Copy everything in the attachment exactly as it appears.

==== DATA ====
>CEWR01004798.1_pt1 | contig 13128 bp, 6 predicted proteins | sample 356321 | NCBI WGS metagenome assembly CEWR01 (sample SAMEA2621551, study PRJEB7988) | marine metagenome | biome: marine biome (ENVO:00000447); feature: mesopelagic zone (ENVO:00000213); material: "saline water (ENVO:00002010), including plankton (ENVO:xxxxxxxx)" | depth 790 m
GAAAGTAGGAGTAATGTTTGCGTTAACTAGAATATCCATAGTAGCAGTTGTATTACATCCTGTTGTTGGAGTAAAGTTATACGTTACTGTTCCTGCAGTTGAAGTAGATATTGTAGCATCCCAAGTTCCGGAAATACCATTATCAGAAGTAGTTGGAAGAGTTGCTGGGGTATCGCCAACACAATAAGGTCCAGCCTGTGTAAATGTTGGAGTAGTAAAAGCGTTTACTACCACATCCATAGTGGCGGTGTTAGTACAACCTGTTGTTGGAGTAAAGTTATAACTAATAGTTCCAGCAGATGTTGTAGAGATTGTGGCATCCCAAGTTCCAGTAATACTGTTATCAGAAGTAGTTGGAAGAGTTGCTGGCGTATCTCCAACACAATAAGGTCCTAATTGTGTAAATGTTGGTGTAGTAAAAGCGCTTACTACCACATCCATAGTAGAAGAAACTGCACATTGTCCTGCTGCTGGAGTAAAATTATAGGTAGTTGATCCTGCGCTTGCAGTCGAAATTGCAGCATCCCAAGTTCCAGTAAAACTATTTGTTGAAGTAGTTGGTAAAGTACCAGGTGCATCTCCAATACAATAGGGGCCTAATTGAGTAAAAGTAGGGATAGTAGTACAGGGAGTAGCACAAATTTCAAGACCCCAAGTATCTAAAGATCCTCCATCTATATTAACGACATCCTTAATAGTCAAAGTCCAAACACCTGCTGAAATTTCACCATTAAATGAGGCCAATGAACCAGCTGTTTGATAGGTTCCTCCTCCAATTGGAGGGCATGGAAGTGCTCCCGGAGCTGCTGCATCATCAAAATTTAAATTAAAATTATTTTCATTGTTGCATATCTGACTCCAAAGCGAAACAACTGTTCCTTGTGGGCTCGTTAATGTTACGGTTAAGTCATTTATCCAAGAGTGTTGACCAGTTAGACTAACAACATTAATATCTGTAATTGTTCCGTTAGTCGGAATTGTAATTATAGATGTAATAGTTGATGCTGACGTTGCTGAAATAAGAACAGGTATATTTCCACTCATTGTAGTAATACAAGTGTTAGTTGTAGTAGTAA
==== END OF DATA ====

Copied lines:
>CEWR01004798.1_pt1 | contig 13128 bp, 6 predicted proteins | sample 356321 | NCBI WGS metagenome assembly CEWR01 (sample SAMEA2621551, study PRJEB7988) | marine metagenome | biome: marine biome (ENVO:00000447); feature: mesopelagic zone (ENVO:00000213); material: "saline water (ENVO:00002010), including plankton (ENVO:xxxxxxxx)" | depth 790 m
GAAAGTAGGAGTAATGTTTGCGTTAACTAGAATATCCATAGTAGCAGTTGTATTACATCCTGTTGTTGGAGTAAAGTTATACGTTACTGTTCCTGCAGTTGAAGTAGATATTGTAGCATCCCAAGTTCCGGAAATACCATTATCAGAAGTAGTTGGAAGAGTTGCTGGGGTATCGCCAACACAATAAGGTCCAGCCTGTGTAAATGTTGGAGTAGTAAAAGCGTTTACTACCACATCCATAGTGGCGGTGTTAGTACAACCTGTTGTTGGAGTAAAGTTATAACTAATAGTTCCAGCAGATGTTGTAGAGATTGTGGCATCCCAAGTTCCAGTAATACTGTTATCAGAAGTAGTTGGAAGAGTTGCTGGCGTATCTCCAACACAATAAGGTCCTAATTGTGTAAATGTTGGTGTAGTAAAAGCGCTTACTACCACATCCATAGTAGAAGAAACTGCACATTGTCCTGCTGCTGGAGTAAAATTATAGGTAGTTGATCCTGCGCTTGCAGTCGAAATTGCAGCATCCCAAGTTCCAGTAAAACTATTTGTTGAAGTAGTTGGTAAAGTACCAGGTGCATCTCCAATACAATAGGGGCCTAATTGAGTAAAAGTAGGGATAGTAGTACAGGGAGTAGCACAAATTTCAAGACCCCAAGTATCTAAAGATCCTCCATCTATATTAACGACATCCTTAATAGTCAAAGTCCAAACACCTGCTGAAATTTCACCATTAAATGAGGCCAATGAACCAGCTGTTTGATAGGTTCCTCCTCCAATTGGAGGGCATGGAAGTGCTCCCGGAGCTGCTGCATCATCAAAATTTAAATTAAAATTATTTTCATTGTTGCATATCTGACTCCAAAGCGAAACAACTGTTCCTTGTGGGCTCGTTAATGTTACGGTTAAGTCATTTATCCAAGAGTGTTGACCAGTTAGACTAACAACATTAATATCTGTAATTGTTCCGTTAGTCGGAATTGTAATTATAGATGTAATAGTTGATGCTGACGTTGCTGAAATAAGAACAGGTATATTTCCACTCATTGTAGTAATACAAGTGTTAGTTGTAGTAGTAA